Chairman and Chief Executive Officer Brian Armstrong responded to the suit on Twitter, saying he’s proud to represent the industry in court. He repeated his defense that the SEC had reviewed its business and allowed Coinbase to become a public company when it registered the stock. Yet the regulator made it clear in its complaint that approving the company’s plan to go public was not the equivalent of giving its business model a green light: “Declaring effective a Form S-1 registration statement does not constitute an SEC or staff opinion on, or endorsement of, the legality of an issuer’s underlying business.”


Regarding the SEC complaint against us today, we're proud to represent the industry in court to finally get some clarity around crypto rules.

1. The SEC reviewed our business and allowed us to become a public company in 2021.
2. There is no path to "come in and…

— Brian Armstrong (@brian_armstrong) June 6, 2023


Legal experts are inclined to agree.

“Coinbase has publicly asserted that going public means the SEC has somehow approved their business or its legality — that is mistaken,” said Ayyar. “Going public just means the SEC reviews the offering prospectus and that the document meets the filing requirements. It is not a stamp of approval for the company, its products or businesses.”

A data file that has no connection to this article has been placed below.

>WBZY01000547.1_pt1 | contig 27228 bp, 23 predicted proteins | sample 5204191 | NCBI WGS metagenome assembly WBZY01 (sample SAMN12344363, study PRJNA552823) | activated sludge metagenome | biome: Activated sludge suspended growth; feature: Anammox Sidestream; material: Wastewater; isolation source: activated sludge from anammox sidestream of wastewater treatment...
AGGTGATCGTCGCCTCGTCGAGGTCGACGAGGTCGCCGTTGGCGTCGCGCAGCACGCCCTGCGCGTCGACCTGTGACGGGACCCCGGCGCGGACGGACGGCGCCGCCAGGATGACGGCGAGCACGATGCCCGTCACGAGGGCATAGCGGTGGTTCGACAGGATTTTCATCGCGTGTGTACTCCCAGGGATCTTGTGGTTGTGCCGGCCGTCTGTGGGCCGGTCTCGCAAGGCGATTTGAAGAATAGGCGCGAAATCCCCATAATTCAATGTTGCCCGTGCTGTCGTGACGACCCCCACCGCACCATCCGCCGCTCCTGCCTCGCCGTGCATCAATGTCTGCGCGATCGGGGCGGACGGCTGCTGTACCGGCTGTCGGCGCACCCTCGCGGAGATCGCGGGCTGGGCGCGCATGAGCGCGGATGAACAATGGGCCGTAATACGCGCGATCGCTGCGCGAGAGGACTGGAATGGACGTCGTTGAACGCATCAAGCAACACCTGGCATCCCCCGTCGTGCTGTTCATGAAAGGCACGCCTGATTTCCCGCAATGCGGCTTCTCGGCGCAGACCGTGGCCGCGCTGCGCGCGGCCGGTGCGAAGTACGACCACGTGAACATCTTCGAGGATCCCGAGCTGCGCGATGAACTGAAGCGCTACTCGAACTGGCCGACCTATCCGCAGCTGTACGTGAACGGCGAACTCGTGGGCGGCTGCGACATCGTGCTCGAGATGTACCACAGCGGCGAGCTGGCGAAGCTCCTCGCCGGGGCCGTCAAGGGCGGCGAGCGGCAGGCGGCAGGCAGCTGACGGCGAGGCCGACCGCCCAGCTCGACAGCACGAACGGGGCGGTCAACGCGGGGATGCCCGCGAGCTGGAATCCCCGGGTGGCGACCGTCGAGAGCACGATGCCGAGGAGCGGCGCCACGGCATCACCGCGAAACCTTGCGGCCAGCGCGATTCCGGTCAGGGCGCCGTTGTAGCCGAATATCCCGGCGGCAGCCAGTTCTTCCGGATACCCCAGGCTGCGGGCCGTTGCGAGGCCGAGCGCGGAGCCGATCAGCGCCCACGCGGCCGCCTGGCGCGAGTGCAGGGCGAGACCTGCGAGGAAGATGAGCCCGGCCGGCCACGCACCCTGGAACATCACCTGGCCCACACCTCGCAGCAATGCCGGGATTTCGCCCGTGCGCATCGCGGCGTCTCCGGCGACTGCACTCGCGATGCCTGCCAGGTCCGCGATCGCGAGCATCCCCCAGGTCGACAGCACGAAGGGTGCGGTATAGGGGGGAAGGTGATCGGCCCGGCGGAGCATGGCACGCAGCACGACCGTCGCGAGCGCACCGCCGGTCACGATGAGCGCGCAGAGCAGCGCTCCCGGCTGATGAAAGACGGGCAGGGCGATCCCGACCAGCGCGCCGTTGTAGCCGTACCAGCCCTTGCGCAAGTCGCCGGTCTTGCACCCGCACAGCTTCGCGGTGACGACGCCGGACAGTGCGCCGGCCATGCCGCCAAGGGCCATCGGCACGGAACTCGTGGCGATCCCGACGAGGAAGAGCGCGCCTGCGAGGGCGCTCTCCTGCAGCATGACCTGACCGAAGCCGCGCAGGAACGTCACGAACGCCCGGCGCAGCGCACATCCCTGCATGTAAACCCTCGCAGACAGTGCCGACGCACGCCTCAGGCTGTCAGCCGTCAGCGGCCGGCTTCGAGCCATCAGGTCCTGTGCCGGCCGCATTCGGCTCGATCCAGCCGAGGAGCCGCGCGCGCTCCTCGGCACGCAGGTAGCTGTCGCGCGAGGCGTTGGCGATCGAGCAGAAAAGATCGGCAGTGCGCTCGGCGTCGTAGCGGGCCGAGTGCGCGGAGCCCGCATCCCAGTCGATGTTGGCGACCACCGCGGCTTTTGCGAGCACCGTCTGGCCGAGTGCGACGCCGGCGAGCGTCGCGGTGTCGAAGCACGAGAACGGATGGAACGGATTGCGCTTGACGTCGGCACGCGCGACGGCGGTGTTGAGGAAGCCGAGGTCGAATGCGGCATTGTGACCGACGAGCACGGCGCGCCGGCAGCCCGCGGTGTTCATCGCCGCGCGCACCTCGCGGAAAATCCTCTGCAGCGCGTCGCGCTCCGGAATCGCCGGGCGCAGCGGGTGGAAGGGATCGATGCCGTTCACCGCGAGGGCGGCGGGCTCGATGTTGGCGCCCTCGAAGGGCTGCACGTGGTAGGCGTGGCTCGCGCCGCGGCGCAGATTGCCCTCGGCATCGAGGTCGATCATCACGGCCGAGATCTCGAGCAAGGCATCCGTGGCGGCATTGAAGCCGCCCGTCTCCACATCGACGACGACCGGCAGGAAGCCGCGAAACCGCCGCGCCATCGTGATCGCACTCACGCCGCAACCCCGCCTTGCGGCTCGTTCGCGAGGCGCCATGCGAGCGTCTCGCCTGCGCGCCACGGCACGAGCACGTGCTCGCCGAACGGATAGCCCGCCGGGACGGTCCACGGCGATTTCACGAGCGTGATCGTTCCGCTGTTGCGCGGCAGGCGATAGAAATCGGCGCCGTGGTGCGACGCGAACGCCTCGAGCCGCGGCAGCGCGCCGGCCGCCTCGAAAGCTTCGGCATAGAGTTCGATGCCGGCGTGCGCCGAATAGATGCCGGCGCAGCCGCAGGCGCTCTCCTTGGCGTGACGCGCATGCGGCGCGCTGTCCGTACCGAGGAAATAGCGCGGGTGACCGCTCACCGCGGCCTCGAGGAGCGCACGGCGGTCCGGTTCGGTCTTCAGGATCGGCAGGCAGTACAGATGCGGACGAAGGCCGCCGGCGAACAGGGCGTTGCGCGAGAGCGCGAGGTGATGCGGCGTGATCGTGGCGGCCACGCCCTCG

Armstrong indicated that the company plans to challenge the SEC to get more legal clarity for his industry. One major issue will be which of the thousands of cryptocurrencies on the market are considered securities. Altcoins — tokens other than Bitcoin and Ether — made up almost half of Coinbase’s trading revenue in the first quarter of this year, according to a letter to shareholders. In its lawsuit, the SEC said several such coins are securities.

Oppenheimer & Co. analyst Owen Lau anticipates a long-term legal battle. While the company may operate normally in the short term, he said, the potential reputational damage caused by the SEC’s claims could lead users to pull their money from the platform. During the first quarter, Coinbase’s revenue was already less than a third of its late 2021 peak. Over the past two days, its shares have tumbled 20%.

In the longer term, Coinbase is facing a bigger hit should the SEC’s lawsuit prevail. The case could force the company to stop providing custody and trading of coins considered securities, threatening a big chunk of its business.

“If the SEC stops Coinbase from trading some tokens they deemed securities, that could have a huge impact on Coinbase’s financial health,” Lau said. “I would say the revenue at risk could be over 50%.”

But, he added, it’s possible the SEC may not prevail on all of the charges: “The caveat is the probability to lose everything could be very low.”

The SEC also may seek to compensate customers who traded unregistered securities on Coinbase, according to John Reed Stark, a consultant and former chief of the SEC’s Office of Internet Enforcement.

“The SEC would figure out an amount of penalty and an amount of disgorgement and find a distribution agent to distribute the funds to aggrieved investors,” he said.

— With assistance by Olga Kharif and Emily Nicolle

Coinbase (COIN) SEC Crypto Charges Pose Threat as Altcoins Deemed Securities - Bloomberg (